An article from Cybergolf shows just how hands-on Nicklaus is being:
Nicklaus rode the site in a Range Rover driven by Progeny (the site's construction contactor) principal David Oberle and was followed by a pack of 10 four-wheel-drive mules sporting Horseshoe Bay officials, local politicians and press. The Golden Bear spent almost four and 1/2 hours touring the site, whose holes are roughed-in but mostly rock, grass and - a lot of - dust.
From comments overheard between Nicklaus, Oberle and Chet Williams, senior design associate for Nicklaus Design, the master is considering options such as switching the nines of the golf course, eliminating back-to-back doglegs that turn in the same direction, and relocating several greens. "We have four or five holes where we have a little work to do, and we are going to change them a little to minimize the amount of rock work that has to happen," Nicklaus said. "We did change three or four holes around, but not extensively. This is essentially the same routing I did when I was here six years ago."
Nicklaus called the Skywater site "a nice piece of property," and noted that his team was working to determine the most efficient way to build the golf course. "That is part of my job - to figure out how to build a really good golf course here without breaking the bank book of the owners," Nicklaus said. "Right now we have probably a dozen holes that fit in nicely. There will be a series of memorable holes on this track, that's for sure."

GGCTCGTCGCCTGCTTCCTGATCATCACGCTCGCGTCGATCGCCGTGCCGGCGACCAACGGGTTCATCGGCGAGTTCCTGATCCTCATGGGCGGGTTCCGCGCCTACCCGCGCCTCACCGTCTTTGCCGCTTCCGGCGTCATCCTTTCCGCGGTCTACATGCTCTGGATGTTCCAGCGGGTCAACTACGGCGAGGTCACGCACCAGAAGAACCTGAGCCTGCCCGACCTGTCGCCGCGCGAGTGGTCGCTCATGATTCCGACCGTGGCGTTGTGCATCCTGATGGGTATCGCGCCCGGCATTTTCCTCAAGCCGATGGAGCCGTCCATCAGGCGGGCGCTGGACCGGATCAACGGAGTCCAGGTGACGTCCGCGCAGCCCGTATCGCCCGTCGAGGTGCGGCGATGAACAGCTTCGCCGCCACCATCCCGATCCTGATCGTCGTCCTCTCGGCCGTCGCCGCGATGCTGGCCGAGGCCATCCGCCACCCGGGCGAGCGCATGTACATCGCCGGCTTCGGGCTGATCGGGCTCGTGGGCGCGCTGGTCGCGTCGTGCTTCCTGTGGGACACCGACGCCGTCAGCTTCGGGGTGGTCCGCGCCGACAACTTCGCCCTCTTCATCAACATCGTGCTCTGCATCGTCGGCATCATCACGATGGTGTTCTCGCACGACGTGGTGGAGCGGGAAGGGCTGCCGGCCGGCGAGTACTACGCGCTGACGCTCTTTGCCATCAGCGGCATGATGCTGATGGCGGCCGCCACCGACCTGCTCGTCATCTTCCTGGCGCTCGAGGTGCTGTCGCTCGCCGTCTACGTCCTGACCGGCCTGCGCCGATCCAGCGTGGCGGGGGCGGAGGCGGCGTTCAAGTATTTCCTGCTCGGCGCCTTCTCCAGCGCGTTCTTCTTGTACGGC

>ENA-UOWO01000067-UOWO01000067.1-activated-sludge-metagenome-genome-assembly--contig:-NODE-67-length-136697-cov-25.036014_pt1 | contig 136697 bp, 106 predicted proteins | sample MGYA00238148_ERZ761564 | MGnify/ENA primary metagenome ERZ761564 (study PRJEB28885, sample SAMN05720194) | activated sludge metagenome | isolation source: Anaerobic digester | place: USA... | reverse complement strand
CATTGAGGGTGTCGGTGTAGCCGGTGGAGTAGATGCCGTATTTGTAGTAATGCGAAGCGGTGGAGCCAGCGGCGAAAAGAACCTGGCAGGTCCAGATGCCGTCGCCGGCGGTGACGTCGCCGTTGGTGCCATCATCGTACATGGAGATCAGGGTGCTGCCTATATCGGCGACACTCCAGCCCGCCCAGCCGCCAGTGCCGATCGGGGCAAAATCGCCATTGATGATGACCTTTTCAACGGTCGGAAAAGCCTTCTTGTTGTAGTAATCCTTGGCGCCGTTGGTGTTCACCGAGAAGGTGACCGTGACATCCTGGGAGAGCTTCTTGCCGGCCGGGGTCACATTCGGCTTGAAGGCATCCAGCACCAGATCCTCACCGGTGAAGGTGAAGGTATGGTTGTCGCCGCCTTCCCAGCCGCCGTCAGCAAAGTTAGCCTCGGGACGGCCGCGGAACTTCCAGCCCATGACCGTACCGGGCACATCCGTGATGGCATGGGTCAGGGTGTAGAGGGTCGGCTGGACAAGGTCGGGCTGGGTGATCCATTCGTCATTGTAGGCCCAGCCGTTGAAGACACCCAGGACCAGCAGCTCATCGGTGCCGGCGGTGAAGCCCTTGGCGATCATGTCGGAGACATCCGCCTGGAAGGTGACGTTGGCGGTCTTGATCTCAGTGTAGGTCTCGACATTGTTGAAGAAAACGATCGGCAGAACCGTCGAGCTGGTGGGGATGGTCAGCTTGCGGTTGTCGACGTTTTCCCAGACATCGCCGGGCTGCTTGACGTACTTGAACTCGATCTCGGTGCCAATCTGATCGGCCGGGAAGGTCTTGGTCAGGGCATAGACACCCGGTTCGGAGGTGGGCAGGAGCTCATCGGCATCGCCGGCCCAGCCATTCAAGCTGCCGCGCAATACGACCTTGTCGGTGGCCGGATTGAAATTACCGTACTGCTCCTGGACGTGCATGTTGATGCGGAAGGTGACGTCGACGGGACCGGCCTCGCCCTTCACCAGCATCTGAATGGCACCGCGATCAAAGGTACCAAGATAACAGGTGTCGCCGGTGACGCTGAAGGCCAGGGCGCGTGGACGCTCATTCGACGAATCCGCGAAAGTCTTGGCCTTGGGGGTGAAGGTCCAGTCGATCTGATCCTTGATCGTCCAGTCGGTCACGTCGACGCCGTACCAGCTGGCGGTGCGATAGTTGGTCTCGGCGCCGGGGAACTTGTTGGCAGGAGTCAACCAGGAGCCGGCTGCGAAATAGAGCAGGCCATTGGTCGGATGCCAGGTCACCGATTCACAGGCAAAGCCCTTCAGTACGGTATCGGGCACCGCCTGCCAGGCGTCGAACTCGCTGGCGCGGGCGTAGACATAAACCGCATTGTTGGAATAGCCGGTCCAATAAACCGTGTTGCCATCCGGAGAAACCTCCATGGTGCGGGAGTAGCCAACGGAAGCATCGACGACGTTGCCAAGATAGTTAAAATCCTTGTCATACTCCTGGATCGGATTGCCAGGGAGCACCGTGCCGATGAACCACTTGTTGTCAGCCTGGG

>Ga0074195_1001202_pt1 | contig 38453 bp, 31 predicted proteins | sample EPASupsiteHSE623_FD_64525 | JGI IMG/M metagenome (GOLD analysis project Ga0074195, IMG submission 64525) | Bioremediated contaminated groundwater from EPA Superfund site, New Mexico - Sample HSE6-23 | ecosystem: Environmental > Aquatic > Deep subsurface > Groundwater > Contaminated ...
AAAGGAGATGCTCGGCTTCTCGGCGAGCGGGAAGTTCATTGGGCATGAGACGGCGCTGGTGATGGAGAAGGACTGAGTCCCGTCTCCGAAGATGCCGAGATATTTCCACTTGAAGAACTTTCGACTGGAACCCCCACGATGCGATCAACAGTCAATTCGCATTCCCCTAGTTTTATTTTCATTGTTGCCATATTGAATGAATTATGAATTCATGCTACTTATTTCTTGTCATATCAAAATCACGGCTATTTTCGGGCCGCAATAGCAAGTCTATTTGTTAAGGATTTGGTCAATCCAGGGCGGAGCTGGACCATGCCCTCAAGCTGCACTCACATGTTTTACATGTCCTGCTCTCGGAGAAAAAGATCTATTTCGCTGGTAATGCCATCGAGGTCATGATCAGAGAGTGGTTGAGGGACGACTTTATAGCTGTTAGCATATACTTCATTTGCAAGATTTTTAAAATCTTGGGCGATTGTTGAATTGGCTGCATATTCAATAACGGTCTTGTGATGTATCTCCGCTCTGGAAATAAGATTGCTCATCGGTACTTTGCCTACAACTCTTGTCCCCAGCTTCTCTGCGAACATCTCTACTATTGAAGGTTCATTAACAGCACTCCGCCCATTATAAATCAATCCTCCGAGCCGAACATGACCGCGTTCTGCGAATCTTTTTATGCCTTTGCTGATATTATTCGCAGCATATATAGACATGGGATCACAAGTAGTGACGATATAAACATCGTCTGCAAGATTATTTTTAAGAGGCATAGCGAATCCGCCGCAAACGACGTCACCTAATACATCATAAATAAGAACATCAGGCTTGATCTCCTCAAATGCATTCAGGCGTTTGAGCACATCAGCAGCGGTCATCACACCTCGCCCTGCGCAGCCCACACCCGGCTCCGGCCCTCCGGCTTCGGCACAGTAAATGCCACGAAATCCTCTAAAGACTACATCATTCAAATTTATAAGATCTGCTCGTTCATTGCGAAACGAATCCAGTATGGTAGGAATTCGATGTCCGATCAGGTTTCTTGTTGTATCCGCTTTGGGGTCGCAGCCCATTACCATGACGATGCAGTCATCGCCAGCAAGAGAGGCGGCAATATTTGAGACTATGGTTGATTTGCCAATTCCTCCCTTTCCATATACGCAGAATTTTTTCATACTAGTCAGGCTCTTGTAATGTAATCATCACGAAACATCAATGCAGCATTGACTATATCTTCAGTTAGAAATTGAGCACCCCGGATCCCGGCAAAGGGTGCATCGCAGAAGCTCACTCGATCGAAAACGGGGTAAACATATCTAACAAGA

The article was interesting because it also quoted Nicklaus talking about the challenges of building in the Hill Country, where so much rock makes things very difficult for construction crews and designers. Nicklaus' term for "rocky" is "bony."
"I think the Hill Country is the Hill Country - it is all bony," Nicklaus said. "You try to figure out how we are going to build a course without moving any more rock than you have to. That was what we were doing today - making sure that the routing was suitable and to give the construction team some strategy. We are going to work our way from there."
Nicklaus, who has designed more than 300 courses around the world, has three signature tracks in play within an hour's drive of the Lake Marble Falls Bridge: The Hills of Lakeway's signature course, Cimarron Hills in Georgetown and Cordillera Ranch in Boerne. He also co-designed the Flintrock Falls course at The Hills of Lakeway with his son Jack Nicklaus II.
Nicklaus said that of those four, The Hills' signature course was closest in the challenges he faces at Skywater. "Cimarron Hills was a very easy golf course to do because we moved very little dirt there, maybe only 50,000 yards," Nicklaus said. "We didn't move very much at Cordillera either, but we did move a lot at Lakeway, but that was a long time ago.
"We have made a few changes at Lakeway over the years, but that is a course that has always stood the test of time," Nicklaus added. "Lakeway was also a bony piece of property - much like we have here at Skywater."